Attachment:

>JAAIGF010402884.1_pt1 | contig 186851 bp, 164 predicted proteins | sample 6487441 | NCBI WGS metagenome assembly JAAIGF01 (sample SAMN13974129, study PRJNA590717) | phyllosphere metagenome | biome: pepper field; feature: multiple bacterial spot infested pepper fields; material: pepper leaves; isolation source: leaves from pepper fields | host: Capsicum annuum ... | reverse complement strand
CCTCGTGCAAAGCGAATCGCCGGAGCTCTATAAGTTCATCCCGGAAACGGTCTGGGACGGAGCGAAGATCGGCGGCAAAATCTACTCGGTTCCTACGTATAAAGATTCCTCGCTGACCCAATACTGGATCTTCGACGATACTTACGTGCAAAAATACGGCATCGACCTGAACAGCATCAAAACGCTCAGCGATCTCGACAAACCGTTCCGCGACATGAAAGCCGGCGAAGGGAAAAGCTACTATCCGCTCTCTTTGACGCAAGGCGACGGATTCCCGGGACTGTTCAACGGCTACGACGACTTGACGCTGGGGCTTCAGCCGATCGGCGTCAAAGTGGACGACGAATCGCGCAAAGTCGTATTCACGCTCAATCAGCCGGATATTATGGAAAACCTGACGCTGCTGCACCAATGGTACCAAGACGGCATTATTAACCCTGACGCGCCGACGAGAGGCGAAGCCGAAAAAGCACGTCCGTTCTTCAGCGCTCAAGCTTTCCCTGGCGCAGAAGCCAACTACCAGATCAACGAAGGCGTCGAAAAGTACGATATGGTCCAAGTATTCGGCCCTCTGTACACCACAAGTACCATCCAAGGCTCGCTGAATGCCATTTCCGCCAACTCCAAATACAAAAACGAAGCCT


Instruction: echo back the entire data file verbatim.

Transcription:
>JAAIGF010402884.1_pt1 | contig 186851 bp, 164 predicted proteins | sample 6487441 | NCBI WGS metagenome assembly JAAIGF01 (sample SAMN13974129, study PRJNA590717) | phyllosphere metagenome | biome: pepper field; feature: multiple bacterial spot infested pepper fields; material: pepper leaves; isolation source: leaves from pepper fields | host: Capsicum annuum ... | reverse complement strand
CCTCGTGCAAAGCGAATCGCCGGAGCTCTATAAGTTCATCCCGGAAACGGTCTGGGACGGAGCGAAGATCGGCGGCAAAATCTACTCGGTTCCTACGTATAAAGATTCCTCGCTGACCCAATACTGGATCTTCGACGATACTTACGTGCAAAAATACGGCATCGACCTGAACAGCATCAAAACGCTCAGCGATCTCGACAAACCGTTCCGCGACATGAAAGCCGGCGAAGGGAAAAGCTACTATCCGCTCTCTTTGACGCAAGGCGACGGATTCCCGGGACTGTTCAACGGCTACGACGACTTGACGCTGGGGCTTCAGCCGATCGGCGTCAAAGTGGACGACGAATCGCGCAAAGTCGTATTCACGCTCAATCAGCCGGATATTATGGAAAACCTGACGCTGCTGCACCAATGGTACCAAGACGGCATTATTAACCCTGACGCGCCGACGAGAGGCGAAGCCGAAAAAGCACGTCCGTTCTTCAGCGCTCAAGCTTTCCCTGGCGCAGAAGCCAACTACCAGATCAACGAAGGCGTCGAAAAGTACGATATGGTCCAAGTATTCGGCCCTCTGTACACCACAAGTACCATCCAAGGCTCGCTGAATGCCATTTCCGCCAACTCCAAATACAAAAACGAAGCCT